An effort to temporarily halt the closing of homeless encampments across Minneapolis failed Thursday after City Council members were told they don't have the authority to do so.

City attorneys told council members pushing for the moratorium on city staff closing the camps that the workers are following the city's laws. If the council wants to stop them — change or rescind the law. Their opinion reflects the consequences of a new government structure concentrating executive power in the hands of the mayor.

Council Member Aisha Chughtai proposed that the city temporarily pause forced removals of homeless encampments until April in order to analyze the health and fiscal impacts of all closures the past five years, such as spread of HIV/AIDS and overtime costs associated with the large police presence that has typified recent actions.

The city's response to homeless encampments has splintered and proliferated camps rather than moving people off the streets into safer living conditions, argued Chughtai.

"Over the last few weeks, several encampments have been forcibly removed with a heavily armed police presence, resulting in the destruction and loss of unsheltered residents' belongings, several arrests of community members, and the creation of new encampments or growth of other existing ones," she said. "Making it impossible for people to gather their belongings with no advance notice, destroying people's belongings, including essential documentation, medication and other important items, creates further displacement and harm."

The city's current practice is to post no-trespassing signs at homeless encampments that may be closed. However, staff members have said the exact date of enforcement is kept secret to deter organized backlash from protesters. Closures typically happen in the early morning, before emergency shelters open.

Before the staff direction could get to a vote, however, City Attorneys Kristyn Anderson and Erik Nilsson informed the council that they do not actually have the authority to prevent staff from enforcing ordinances, such as the city's prohibition against temporary outdoor shelters.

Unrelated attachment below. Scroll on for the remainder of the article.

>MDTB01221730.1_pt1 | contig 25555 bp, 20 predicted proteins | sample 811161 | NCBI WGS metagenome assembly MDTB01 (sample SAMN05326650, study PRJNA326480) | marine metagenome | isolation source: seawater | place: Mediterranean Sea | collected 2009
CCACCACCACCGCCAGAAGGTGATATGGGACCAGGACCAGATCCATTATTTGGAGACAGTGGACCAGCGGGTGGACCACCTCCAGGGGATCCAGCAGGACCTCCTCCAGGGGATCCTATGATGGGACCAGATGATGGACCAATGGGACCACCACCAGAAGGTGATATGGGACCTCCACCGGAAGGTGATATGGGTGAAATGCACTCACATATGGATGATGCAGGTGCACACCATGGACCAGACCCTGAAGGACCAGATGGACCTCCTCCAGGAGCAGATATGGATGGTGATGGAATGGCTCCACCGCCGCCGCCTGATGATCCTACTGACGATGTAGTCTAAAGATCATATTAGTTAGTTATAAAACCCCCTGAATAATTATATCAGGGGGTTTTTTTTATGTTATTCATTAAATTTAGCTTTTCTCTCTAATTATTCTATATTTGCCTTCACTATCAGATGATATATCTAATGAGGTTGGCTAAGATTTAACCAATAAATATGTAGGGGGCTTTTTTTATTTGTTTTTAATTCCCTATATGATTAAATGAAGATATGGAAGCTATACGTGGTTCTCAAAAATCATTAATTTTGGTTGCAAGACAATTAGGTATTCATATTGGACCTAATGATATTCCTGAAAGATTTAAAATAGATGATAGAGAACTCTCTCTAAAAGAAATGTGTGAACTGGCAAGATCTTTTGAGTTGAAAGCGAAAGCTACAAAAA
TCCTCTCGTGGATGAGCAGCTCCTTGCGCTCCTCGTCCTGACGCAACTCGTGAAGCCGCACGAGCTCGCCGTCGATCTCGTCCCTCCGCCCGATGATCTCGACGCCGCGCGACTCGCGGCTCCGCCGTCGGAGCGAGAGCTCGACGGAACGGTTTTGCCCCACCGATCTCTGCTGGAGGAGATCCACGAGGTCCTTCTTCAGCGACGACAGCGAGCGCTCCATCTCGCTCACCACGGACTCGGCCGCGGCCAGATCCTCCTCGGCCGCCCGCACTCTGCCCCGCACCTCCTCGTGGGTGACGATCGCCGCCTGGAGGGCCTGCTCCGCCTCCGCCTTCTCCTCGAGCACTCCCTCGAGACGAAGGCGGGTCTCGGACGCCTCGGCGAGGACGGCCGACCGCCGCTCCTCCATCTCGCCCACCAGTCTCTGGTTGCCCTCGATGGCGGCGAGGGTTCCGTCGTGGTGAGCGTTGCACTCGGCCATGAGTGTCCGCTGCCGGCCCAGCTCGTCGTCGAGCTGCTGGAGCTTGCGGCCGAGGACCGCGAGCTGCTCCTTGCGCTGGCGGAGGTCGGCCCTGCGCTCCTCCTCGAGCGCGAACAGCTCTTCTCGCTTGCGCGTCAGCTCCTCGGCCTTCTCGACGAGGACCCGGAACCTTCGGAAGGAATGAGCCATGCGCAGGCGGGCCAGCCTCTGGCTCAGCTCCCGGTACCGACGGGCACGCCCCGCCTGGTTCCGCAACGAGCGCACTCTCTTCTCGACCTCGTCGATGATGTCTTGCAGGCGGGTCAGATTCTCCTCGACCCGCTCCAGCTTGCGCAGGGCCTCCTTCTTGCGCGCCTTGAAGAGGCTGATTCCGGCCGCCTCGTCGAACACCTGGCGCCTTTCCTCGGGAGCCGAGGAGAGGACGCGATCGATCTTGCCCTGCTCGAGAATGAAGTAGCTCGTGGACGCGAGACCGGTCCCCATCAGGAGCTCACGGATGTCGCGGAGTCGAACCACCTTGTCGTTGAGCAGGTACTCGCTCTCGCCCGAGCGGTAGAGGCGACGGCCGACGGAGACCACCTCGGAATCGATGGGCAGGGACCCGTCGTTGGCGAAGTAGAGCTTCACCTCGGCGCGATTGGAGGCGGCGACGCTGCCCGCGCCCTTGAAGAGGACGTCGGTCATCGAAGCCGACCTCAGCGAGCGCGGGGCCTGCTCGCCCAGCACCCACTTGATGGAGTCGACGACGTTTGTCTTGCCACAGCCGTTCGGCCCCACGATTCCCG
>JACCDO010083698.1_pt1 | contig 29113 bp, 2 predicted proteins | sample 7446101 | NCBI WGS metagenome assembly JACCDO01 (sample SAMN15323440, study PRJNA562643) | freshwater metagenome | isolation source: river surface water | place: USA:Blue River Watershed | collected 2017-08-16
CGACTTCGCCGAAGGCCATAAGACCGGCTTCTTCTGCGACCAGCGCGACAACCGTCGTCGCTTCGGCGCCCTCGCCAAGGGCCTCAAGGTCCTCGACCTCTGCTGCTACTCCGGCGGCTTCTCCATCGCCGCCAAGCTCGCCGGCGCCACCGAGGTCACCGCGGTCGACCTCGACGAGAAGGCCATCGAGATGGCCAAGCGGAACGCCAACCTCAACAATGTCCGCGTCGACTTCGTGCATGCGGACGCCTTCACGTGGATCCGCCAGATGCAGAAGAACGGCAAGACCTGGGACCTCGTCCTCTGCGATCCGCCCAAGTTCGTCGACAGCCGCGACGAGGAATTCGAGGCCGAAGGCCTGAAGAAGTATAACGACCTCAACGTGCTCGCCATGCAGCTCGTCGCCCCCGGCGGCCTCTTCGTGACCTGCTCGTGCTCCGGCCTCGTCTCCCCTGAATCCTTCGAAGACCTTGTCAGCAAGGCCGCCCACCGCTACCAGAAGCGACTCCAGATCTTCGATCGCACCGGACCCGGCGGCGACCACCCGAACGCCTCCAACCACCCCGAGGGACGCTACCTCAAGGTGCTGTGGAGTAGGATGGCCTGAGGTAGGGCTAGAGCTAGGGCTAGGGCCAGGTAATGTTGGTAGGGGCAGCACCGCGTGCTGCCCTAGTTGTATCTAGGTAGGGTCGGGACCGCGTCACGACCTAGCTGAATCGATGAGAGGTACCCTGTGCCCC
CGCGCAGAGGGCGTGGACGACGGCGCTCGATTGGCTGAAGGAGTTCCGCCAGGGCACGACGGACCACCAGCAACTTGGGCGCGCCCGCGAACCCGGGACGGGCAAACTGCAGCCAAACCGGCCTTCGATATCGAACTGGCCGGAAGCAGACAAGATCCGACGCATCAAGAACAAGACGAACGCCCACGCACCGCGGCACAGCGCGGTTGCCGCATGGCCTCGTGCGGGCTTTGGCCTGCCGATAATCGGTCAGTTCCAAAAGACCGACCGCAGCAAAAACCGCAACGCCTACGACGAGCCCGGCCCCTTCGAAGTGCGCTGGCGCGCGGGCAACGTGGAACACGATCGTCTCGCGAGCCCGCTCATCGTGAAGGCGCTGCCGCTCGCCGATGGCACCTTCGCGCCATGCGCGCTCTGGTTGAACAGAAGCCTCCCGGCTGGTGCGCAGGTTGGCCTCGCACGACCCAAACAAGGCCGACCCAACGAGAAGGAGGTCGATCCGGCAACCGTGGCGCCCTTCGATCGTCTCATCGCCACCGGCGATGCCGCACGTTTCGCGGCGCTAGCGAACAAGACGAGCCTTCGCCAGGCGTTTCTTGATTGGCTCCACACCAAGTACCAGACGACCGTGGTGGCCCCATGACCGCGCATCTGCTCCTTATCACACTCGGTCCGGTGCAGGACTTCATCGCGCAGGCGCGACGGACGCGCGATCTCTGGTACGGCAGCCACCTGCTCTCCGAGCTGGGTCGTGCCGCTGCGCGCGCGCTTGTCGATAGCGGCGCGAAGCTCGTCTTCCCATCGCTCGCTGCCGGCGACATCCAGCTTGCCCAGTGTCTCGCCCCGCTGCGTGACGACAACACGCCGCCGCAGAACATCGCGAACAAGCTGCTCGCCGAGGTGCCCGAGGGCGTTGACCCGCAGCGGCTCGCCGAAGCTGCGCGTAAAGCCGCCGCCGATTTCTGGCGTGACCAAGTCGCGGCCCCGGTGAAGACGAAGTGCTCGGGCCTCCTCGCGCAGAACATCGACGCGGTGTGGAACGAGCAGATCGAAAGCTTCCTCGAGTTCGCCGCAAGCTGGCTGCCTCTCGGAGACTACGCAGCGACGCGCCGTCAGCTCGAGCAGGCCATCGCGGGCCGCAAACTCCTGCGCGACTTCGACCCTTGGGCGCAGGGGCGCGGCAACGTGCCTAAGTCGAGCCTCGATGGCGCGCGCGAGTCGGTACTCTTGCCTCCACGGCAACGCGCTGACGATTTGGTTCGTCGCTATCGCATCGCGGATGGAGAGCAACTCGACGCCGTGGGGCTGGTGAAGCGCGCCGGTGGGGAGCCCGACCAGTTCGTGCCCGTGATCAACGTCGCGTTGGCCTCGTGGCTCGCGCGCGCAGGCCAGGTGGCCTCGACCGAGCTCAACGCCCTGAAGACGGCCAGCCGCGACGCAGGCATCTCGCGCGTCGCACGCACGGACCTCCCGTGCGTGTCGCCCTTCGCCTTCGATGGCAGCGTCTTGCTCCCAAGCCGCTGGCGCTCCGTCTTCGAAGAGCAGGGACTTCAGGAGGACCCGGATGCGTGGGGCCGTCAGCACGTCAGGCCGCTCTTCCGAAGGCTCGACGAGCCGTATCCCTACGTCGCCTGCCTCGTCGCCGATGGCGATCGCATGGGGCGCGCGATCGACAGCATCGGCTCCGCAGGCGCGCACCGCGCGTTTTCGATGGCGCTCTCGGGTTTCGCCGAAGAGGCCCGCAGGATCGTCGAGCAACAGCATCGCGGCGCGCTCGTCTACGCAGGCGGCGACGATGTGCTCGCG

"[Staff] are enforcing things that are on the books. That's what they do," said Nilsson, who suggested council members could use their legislative powers to repeal or craft exceptions to the ordinance against camping.

Council Member LaTrisha Vetaw scolded Chughtai for bringing her staff direction straight to the full City Council meeting on Thursday instead of moving it incrementally through the committee process, with its opportunities for study and debate.

"It feels performative," she said to scattered heckling from members of the public holding signs calling for an eviction moratorium for encampments. "If you want to really have solutions for our unhoused people. You work with your colleagues, you work with the mayor, you work with partners like Hennepin County, the governor, all these solutions around housing."

Council Member Andrew Johnson came to Chughtai's defense, asking other members to avoid ascribing motives to colleagues with differing opinions, which "inflames and escalates discourse."

Council voted on Chughtai's motion in two parts. The first, to pause encampment removals, failed 8-5 with Council Members Chughtai, Robin Wonsley, Elliott Payne, Jason Chavez and Jeremiah Ellison voting in the minority.

The second, to request data from Mayor Jacob Frey about the cost of closures, passed 9-4 with Council Members Vetaw, Michael Rainville, Lisa Goodman and Linea Palmisano voting against.

Payne also brought a complementary motion on Thursday to direct Regulatory Services — the city department tasked with responding to homeless encampments — to incorporate more humane measures in its encampment closure process. These include determining how many people live at each encampment slated for closure, confirming everyone can access a shelter bed, giving at least a week's notice for a specific date to vacate, and providing storage for people's belongings over the duration of that notice.

The city attorneys advised that Payne's motion was also out of order because it dealt with the operational — rather than lawmaking — business of the city, and was therefore under the mayor's sole purview.

It failed on a 8-5 vote with Wonsley, Payne, Chughtai, Chavez and Ellison again in the minority.

Chavez proposed a final motion related to homeless encampments, directing the Office of Performance and Innovation and the Race, Equity, Inclusion and Belonging Department to study the city's existing encampment closure strategies and develop better methods.

That motion passed 8-5 with Vetaw, Rainville, Goodman, Emily Koski and Palmisano voting against.